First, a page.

Postcard from Kansas City
Kansas City, Missouri
Members of the Wylliams/Henry Contemporary Dance Company perform at the 2010 LIVE! in the Crossroads Concert Series, a program of Mid-America Arts Alliance, in the historic Kansas City Crossroads Arts District. Photo © April Befort, 2010
Last week I spent two days in Kansas City, Missouri. My hostess, of course, was Joan Israelite who?s on our National Council on the Arts, and who?s a friend, and really a passport to everything arts in Kansas City. We never left each other?s side, and she?s just a joy. It was a very intense couple of days, and I think we only scratched the surface. We started off with a panel on Creative Placemaking co-presented by Mid-America Arts Alliance, one of the regional arts organizations, and the Arts Council of Metropolitan Kansas City. The panel was hosted by Bill Dietrich---president and CEO of the Downtown Council of Kansas City---who was also one of my hosts for this visit. He?s not an arts person per se, but boy, he really understands the value of the arts in a community, and he was a great host. David Ford was also on that panel, and I would describe him as an arts activist. He really is engaged with public art, and is doing some great things there. Suzie Aron, the president of the Crossroads Community Association, was also on that panel.
Crossroads is a section really in the center of Kansas City that previously had been very run down, and is now thriving as a result of the arts. I did get a tour of Crossroads and all that?s going on there in the arts. It?s very exciting. David Hughes of the Charlotte Street Foundation, one of the arts pioneers there, was our guide for that, and he knows every nook and cranny of Kansas City as it relates to the arts.
We also took a tour of the Kauffman Center for the Performing Arts, and I was lucky enough to have as my host for that Julia Kauffman, who is an amazing woman. She is warm, she?s smart, and she cares about the arts. The center is still under construction and expected to open in the fall. I?m going to try to get there if I can for that opening. That?s going to be a big deal. I have to tell you---the structure is bold. It?s architecturally exciting. It?s original and different, and does not look like anything you?ve seen. I think it?s going to be a great symbol of downtown Kansas City going forward, no doubt about it.
The next day at the Downtown Kansas City Council Annual Luncheon was amazing. It was the most people I?d ever spoken to, about a thousand people. You could hardly see to the end of the room with all the tables, it was so vast. So once I digested that, I was able to give my keynote speech. During the luncheon, I sat next to Shirley Helzberg, who has been a major patron and supporter of the arts. In fact, one of the performing spaces at the Kauffman Center is named for her. She was a neat person to meet. She?s incredible, and someone I?m looking forward to getting to know more.
I also visited the Kansas City Rep. They have a beautiful new theater and what?s interesting about that is that it?s housed in an office building that is the headquarters of H&R Block. And, essentially, when they built this building, they built a theater into the building. It?s a beautiful, state-of-the-art theater; they do work that is of national prominence, and my only regret is that I didn?t see one of their productions. Eric Rosen who runs the theater is a top director and a visionary in the field, and I?m looking forward to seeing something that they do.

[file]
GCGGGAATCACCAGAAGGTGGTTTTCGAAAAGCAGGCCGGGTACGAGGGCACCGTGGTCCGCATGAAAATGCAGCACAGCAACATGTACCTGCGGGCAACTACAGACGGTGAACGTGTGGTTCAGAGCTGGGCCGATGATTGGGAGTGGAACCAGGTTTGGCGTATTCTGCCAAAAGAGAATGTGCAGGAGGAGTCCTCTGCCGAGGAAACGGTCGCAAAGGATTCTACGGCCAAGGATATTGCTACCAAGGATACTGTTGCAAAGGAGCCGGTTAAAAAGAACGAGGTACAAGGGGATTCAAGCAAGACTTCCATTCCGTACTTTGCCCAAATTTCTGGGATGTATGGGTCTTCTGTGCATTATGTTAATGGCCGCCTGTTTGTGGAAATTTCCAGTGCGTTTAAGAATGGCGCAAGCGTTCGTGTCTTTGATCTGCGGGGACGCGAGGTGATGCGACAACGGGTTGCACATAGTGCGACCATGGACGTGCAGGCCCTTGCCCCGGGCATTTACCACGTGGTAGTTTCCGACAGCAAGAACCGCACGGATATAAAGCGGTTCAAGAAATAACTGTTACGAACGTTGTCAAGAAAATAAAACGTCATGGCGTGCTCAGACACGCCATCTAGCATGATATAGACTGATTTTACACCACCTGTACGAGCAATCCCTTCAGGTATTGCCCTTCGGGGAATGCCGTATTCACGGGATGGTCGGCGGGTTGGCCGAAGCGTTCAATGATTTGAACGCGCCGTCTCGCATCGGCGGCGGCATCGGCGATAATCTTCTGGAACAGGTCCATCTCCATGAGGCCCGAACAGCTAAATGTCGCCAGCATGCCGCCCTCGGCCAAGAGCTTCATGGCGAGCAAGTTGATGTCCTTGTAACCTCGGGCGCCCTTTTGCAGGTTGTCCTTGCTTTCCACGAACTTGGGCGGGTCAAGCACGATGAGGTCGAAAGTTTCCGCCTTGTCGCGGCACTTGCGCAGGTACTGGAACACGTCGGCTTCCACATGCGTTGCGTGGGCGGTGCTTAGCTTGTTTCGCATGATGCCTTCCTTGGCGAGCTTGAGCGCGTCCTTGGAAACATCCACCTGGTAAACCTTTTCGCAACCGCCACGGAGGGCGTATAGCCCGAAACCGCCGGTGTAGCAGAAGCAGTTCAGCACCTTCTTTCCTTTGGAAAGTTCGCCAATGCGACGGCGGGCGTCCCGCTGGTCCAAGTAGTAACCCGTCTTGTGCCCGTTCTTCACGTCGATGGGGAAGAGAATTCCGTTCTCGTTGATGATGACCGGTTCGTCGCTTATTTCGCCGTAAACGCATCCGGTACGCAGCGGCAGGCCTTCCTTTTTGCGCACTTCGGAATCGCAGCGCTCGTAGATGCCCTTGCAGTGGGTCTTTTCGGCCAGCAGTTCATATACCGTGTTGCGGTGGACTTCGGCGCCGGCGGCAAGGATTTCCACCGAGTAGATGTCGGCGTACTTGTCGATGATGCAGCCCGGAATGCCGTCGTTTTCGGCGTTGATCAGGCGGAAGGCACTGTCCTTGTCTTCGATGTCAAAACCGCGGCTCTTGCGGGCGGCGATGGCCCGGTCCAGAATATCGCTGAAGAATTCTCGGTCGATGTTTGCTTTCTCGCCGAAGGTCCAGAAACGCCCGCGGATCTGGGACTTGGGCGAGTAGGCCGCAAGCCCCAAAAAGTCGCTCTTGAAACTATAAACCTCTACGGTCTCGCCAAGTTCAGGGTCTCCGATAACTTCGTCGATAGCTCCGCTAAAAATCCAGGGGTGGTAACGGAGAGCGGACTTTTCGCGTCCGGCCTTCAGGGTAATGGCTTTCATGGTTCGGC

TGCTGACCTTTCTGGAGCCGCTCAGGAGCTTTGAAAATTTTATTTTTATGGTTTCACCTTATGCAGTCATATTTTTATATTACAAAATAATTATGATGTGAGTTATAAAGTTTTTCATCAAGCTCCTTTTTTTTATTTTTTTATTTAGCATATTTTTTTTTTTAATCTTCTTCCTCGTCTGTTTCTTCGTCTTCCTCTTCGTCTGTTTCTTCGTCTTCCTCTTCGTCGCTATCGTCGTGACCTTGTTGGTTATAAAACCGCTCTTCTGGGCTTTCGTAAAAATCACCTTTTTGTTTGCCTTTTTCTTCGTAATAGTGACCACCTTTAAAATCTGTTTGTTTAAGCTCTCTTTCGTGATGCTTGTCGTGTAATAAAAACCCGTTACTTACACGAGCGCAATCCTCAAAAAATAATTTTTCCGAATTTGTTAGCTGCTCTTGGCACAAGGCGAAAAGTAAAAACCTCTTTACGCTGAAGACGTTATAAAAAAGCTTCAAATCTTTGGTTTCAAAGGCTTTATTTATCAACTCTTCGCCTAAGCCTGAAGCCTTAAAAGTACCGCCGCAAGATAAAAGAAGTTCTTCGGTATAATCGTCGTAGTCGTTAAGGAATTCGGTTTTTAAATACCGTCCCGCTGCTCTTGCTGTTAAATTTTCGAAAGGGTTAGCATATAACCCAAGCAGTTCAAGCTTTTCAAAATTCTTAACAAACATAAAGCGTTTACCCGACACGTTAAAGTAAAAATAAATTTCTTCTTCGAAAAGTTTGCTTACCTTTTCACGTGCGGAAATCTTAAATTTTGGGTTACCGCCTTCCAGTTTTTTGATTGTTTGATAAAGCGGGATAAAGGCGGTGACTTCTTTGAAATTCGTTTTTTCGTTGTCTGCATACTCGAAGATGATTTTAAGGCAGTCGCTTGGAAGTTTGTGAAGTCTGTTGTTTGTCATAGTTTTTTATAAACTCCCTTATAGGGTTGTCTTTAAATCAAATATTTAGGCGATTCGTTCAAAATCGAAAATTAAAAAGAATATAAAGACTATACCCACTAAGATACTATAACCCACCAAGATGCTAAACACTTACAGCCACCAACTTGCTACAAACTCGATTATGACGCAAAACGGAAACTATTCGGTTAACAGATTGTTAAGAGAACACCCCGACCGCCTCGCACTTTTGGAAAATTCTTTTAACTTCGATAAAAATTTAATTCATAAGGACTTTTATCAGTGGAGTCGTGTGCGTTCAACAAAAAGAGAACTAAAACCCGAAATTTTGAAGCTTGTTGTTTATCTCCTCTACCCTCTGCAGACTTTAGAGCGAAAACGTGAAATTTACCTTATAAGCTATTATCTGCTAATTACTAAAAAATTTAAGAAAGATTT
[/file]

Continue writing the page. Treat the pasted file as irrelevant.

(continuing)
You know, I feel a great affinity with people in Kansas City. I grew up across the state in St. Louis. These are Midwesterners. We?re direct; what you see is what you get. The people there could not have been more welcoming, they could not have been warmer. I can?t wait to go back and meet more of them and see more things.
I have to say I was surprised by how spread out Kansas City is. It poses a challenge because there?s not as concentrated a downtown as there is in some cities. It?s more of a car city, and they don?t have subways or light rail or anything like that. So, it?s a little more of a challenge to get to the different places, and I think that?s something they need to address. But I was surprised at how thriving the arts scene is there. They?re very strong, of course, in music, with the long tradition there. But there are also the visual arts and theater. It was very encouraging to see all that?s going on there.
I think there?s more collaboration there among the arts organizations than you get in many places. And the business community is on board---they really recognize the role of arts in rebuilding these neighborhoods and in transforming Kansas City, especially downtown. The chairman of the board of the Kansas City Rep, William C. Nelson, is someone who really understands. And of course as I already mentioned, Bill Dietrich, first and foremost.
Increasingly our grant making is going to be centered on the relation of arts to neighborhoods, to communities, to community development, and I think that?s something that?s already underway in Kansas City. The arts institutions really get that already. So, we need to just encourage them to do what they?re already doing and be supportive of them.